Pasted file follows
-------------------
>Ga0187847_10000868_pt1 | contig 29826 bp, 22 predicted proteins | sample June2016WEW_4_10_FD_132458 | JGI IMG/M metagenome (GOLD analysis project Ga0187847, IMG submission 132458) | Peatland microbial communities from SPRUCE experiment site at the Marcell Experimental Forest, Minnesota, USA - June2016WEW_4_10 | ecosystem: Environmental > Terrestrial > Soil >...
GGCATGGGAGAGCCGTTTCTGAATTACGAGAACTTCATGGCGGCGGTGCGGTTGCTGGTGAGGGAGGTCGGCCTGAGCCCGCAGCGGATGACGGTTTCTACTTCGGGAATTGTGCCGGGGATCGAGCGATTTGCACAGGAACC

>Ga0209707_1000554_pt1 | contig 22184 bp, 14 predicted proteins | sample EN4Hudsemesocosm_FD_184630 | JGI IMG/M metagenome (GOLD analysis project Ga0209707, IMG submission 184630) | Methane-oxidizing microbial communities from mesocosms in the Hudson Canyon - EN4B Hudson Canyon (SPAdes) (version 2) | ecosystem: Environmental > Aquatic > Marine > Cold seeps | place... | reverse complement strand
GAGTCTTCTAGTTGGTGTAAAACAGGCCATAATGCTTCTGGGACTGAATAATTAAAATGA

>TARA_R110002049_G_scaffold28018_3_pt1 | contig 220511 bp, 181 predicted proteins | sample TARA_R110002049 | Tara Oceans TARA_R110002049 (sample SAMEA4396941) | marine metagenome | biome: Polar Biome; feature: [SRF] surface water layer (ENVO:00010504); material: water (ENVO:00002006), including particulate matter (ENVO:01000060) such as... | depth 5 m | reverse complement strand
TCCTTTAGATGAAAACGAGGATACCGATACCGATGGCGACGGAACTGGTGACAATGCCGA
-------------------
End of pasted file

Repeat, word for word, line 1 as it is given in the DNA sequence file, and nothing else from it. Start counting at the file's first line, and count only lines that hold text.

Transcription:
>Ga0187847_10000868_pt1 | contig 29826 bp, 22 predicted proteins | sample June2016WEW_4_10_FD_132458 | JGI IMG/M metagenome (GOLD analysis project Ga0187847, IMG submission 132458) | Peatland microbial communities from SPRUCE experiment site at the Marcell Experimental Forest, Minnesota, USA - June2016WEW_4_10 | ecosystem: Environmental > Terrestrial > Soil >...